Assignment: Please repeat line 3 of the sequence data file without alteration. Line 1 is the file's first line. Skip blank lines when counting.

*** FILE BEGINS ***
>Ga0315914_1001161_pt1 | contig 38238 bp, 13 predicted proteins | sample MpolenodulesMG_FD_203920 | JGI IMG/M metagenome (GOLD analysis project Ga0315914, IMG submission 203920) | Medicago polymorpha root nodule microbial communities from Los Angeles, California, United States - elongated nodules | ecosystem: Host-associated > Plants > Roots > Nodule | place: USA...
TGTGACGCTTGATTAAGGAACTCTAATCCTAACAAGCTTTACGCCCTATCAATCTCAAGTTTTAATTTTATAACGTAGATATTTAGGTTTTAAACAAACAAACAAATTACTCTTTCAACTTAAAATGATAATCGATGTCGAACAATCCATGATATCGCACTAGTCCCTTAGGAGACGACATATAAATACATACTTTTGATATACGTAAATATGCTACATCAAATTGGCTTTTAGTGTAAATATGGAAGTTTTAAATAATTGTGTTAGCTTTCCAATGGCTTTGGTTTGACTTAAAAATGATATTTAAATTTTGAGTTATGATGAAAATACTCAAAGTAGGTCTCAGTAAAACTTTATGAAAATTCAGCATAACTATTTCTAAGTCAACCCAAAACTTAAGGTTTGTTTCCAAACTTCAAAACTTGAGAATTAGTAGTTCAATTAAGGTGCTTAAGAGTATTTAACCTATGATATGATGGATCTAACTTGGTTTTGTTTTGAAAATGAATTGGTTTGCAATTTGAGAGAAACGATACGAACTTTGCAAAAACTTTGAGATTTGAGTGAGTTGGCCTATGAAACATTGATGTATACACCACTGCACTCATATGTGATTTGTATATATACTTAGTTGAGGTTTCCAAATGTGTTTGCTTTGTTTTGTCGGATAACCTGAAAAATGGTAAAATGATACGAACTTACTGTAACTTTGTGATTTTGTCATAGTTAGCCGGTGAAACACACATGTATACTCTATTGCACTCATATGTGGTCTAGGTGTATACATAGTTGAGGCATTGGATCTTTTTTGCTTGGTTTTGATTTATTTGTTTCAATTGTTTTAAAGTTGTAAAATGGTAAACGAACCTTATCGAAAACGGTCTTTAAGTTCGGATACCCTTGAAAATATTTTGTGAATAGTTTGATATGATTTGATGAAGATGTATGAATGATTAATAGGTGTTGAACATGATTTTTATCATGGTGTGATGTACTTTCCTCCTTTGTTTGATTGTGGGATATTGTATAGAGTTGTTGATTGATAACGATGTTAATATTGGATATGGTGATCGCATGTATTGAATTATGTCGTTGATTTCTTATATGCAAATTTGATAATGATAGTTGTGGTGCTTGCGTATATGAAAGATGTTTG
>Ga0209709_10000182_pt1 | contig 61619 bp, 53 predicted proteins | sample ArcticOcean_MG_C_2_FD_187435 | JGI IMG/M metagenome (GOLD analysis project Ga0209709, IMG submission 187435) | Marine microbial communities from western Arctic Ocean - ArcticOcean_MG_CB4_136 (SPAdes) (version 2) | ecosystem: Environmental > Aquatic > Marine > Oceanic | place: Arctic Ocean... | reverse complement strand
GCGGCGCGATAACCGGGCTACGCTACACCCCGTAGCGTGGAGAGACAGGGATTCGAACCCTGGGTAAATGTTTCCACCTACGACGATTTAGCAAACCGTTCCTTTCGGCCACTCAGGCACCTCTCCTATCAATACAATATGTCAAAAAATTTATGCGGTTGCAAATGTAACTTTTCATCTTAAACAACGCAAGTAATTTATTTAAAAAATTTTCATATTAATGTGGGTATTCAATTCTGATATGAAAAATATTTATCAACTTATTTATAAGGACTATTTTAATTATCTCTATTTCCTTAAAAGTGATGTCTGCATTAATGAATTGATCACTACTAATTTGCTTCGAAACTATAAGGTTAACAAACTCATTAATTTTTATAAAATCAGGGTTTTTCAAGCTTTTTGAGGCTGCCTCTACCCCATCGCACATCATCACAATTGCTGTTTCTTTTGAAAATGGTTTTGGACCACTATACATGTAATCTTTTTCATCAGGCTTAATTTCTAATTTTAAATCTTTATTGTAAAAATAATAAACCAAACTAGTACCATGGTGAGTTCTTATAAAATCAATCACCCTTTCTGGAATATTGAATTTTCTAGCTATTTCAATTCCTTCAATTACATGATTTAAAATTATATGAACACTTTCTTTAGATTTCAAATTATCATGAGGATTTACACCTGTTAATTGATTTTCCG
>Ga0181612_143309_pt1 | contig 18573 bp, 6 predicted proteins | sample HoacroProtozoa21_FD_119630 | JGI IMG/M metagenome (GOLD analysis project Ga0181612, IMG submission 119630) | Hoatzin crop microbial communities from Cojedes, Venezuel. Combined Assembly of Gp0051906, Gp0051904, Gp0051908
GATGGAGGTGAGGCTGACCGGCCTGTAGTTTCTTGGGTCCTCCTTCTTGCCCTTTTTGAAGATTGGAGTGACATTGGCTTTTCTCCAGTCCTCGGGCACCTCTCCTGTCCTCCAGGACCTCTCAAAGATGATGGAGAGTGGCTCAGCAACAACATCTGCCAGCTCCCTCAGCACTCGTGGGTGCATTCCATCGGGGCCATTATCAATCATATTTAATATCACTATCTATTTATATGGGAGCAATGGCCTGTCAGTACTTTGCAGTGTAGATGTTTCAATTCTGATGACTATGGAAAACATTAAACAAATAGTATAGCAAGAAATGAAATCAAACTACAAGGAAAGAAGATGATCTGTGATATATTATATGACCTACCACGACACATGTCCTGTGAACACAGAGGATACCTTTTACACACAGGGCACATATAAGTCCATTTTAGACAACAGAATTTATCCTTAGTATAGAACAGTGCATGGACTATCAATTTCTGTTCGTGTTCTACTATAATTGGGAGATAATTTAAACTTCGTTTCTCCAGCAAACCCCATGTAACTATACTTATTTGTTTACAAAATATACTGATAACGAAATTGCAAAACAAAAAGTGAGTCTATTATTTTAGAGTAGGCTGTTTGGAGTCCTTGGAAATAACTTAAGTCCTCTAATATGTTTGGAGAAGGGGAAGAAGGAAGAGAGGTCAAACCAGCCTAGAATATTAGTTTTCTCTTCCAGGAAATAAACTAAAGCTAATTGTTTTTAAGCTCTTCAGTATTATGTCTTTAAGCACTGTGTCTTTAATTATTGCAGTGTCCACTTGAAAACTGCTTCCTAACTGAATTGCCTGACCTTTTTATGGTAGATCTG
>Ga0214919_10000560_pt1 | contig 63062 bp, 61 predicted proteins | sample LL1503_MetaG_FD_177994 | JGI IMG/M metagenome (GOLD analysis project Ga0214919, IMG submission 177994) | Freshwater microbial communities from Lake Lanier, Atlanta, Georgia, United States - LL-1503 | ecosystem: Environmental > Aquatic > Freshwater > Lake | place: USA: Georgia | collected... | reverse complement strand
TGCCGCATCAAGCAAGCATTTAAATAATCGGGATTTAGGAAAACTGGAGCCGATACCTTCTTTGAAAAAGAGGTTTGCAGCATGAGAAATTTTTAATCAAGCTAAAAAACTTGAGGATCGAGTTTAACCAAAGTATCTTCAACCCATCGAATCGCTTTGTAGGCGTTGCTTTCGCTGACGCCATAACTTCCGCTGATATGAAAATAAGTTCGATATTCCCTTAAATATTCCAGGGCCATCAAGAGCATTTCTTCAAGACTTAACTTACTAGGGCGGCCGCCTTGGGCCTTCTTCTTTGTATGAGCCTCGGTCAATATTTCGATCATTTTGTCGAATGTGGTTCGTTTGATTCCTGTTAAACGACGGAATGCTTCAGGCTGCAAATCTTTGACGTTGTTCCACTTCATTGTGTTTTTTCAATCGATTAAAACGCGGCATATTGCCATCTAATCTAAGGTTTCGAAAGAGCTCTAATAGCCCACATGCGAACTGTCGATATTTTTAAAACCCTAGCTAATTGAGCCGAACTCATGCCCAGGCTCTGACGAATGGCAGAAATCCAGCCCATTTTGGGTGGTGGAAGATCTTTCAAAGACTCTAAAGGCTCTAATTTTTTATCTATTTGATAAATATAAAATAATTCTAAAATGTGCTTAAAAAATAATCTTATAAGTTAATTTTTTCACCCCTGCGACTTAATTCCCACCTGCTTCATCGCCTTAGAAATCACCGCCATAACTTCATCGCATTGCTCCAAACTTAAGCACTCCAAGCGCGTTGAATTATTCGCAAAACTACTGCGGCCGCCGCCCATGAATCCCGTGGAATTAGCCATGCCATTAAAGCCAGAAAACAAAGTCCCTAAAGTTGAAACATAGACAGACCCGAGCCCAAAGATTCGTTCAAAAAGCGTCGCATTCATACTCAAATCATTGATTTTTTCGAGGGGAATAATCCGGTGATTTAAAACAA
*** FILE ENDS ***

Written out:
>Ga0209709_10000182_pt1 | contig 61619 bp, 53 predicted proteins | sample ArcticOcean_MG_C_2_FD_187435 | JGI IMG/M metagenome (GOLD analysis project Ga0209709, IMG submission 187435) | Marine microbial communities from western Arctic Ocean - ArcticOcean_MG_CB4_136 (SPAdes) (version 2) | ecosystem: Environmental > Aquatic > Marine > Oceanic | place: Arctic Ocean... | reverse complement strand